As I observed in my last blog, the end of the conventional television world is now being predicted with more urgency. How it will happen, and when, might be anyone’s guess but everyone seems to think major changes will continue to accelerate.
What has been happening, for the last few years is a major change in the way people watch episodic drama, comedy and even news magazines. They watch it when they want to watch it. This began with DVD box collections, purchased the year after a show’s first or second season, and now it takes place on the channel’s internet site or on Itunes, Netflix, or Amazon. Fans catch up, two or three shows at at a time, or binge-view the entire season. Because of this reality, many of them tend to watch with almost no commercial interruption.
What does this mean for Courage, New Hampshire, and other independents?
- Content is still king. The story is still king. It is true that a poorly written show with a few name stars may stick around for far longer than it should, but independents really have to be not just better, but far better than the conventional competition.
- Great content won’t find an audience just by itself. Consider poor Van Gogh sawing off his ear, unappreciated. Think of yourself writing the best pop love song of 1958 and not having any payola cash to get it on the radio, or a record label sales force taking it out, legitimately, to every regional outlet. You need a marketing plan.
- The audience is now being conditioned to pay for what they want directly (subscription model) as opposed to getting it free, (advertising model.) This could be a good trend for independents since the volume of free material will be reduced, but the aggregators (Netflix/Amazon Prime) will still be offering MASSIVE libraries for a relatively small fee. Independent marketing will still need to make a very strong case for paying a premium, but at least the consumers will be accustomed to the concept.
- There’s a reason why Super Bowl advertising attracts the most engaging ads and the big dollars: it’s one of the last places a large audience can be guaranteed. With the fragmentation of the audience, ad brokers like Google, who guarantee a certain number of impressions will have more leverage over both the ad buyers, and the ad sellers. Until you have a regular audience of more than a million eyes, don’t expect to make much on advertising, and when you buy banner ads, go directly to the site where you want to be placed and bargain for a rate. Why help Google purchase a new third world nation every year?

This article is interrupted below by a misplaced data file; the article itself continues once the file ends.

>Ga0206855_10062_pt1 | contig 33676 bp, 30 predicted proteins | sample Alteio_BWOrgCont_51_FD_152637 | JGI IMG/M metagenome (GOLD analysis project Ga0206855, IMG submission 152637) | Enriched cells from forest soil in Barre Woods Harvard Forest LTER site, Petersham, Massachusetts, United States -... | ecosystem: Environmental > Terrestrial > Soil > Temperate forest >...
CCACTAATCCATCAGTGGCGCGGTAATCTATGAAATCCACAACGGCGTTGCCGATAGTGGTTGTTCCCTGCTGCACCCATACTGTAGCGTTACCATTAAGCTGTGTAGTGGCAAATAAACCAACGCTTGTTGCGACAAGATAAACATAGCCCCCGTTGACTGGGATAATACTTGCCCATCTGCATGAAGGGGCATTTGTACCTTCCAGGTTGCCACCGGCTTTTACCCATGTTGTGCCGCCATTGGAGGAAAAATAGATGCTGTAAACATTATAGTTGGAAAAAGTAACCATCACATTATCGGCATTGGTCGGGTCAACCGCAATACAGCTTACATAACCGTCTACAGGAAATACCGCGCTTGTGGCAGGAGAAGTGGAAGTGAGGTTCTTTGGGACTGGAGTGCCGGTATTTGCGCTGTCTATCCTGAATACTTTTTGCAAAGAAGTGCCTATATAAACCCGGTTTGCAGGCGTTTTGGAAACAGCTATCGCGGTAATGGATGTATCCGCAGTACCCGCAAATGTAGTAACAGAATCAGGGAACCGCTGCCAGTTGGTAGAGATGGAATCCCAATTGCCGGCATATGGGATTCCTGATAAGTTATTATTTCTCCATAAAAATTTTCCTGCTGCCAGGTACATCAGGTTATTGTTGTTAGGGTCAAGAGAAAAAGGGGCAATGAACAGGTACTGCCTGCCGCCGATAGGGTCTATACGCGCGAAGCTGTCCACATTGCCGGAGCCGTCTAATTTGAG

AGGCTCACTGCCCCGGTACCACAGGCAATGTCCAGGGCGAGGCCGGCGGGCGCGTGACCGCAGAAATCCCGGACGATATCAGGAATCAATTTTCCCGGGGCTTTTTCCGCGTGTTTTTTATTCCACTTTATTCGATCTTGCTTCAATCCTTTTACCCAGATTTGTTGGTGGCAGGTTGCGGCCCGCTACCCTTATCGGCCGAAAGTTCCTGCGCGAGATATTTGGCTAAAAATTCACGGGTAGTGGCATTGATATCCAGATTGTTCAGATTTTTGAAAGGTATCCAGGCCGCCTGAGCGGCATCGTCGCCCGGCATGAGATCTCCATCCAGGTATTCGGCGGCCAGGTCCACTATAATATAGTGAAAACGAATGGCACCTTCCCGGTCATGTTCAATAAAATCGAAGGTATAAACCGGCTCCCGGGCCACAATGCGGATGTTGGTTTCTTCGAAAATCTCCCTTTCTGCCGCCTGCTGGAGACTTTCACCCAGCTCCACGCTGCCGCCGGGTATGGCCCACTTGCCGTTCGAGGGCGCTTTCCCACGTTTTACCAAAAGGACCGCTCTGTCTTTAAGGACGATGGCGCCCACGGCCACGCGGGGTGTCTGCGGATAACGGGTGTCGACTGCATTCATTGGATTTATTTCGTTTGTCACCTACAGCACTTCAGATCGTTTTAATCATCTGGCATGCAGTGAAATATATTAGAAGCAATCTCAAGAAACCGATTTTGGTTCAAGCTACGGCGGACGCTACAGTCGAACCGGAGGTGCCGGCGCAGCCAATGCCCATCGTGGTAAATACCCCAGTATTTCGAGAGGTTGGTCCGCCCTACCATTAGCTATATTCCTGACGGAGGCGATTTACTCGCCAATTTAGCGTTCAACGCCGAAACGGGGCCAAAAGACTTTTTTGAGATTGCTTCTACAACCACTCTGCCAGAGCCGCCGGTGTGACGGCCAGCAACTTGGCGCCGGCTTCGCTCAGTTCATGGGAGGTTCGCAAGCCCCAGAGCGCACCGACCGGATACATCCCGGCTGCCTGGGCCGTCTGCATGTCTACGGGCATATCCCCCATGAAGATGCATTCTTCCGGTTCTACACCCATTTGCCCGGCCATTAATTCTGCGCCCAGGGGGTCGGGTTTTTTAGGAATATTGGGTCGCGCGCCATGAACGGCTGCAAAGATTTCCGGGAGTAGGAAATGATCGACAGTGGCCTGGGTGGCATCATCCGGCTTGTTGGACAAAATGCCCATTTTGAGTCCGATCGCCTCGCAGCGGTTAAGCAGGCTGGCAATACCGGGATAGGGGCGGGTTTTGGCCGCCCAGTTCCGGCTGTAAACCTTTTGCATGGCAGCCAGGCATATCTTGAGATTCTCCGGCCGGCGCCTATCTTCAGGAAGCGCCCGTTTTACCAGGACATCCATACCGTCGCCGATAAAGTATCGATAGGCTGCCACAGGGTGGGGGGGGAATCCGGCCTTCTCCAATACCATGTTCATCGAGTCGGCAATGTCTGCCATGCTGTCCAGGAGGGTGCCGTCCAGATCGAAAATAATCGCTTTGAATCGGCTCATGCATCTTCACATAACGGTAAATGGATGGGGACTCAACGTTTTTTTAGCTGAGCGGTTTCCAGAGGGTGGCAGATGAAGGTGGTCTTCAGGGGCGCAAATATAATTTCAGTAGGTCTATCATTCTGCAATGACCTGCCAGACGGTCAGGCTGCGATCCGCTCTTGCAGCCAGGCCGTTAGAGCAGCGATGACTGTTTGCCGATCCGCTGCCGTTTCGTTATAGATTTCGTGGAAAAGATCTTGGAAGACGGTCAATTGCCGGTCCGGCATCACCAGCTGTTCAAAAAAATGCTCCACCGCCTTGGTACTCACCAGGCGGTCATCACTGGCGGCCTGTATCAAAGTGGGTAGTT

- Find a relative, or adopt an unemployed college graduate, and appoint them the crown prince of marketing in your organization. Give them a so-so wage with a bonus plan tied to increasing viewership that is very generous. Why? Because it’s a full time job a) evaluating your production and finding the right ad markets for it and b) cultivating bargain marketing opportunities. This person should have a good head for numbers and target rich opportunities. It’s easy to waste time in this area, but if you don’t have someone who lives and breathes sales, you can pack it in.
- Your show needs to have a DAILY life of its own. There needs to be something to talk about every day. People need to have a reason to check in on you. If you have produced a feature film, find something funny and intense about it, every day, to talk about. Video blog it. Write about it. Make it intense, provocative, romantic, hilarious. Take people outside of themselves every day.
- You need good sound and good lighting and reasonable show graphics. People can’t be straining to hear or see you. Basic stuff, but it’s the truth.
- Until you are strong enough to offer 24 hours of programming 7 days a week, 52 weeks a year, band together with other content creators who are plowing in the same field. Form strategic partnerships or an advertising/marketing co-op. Make sure you have an exit strategy that leaves everyone still friends.
- Market your product like it’s the best there is — because it probably is. The vast majority of marketing and programming directors think James Cameron is a genius, because they haven’t been exposed to actual literature or challenging drama. Get their attention and don’t ever let them talk your product down. Demand it be taken seriously. Don’t be rude, but be very confident.
- If you license your show, never make it “long term exclusive.” My dad always said the fast nickel is better than the slow buck. I think lots of non-exclusive license sales, or a few short term exclusives, for less money, is better than waiting for History Channel to pay you $500,000 per episode.
- At Colony Bay, we need to begin thinking in terms of $10K to $50K marketing experiments. We need to finance marketing itself, since our product (at least the first season) is complete. Once we find a strategy that works, we up the stakes.
I can’t share rule #12 yet. We’re still in secret talks about that one. But I welcome any feedback. The older I get, the more I’m fairly certain I’ve missed something.
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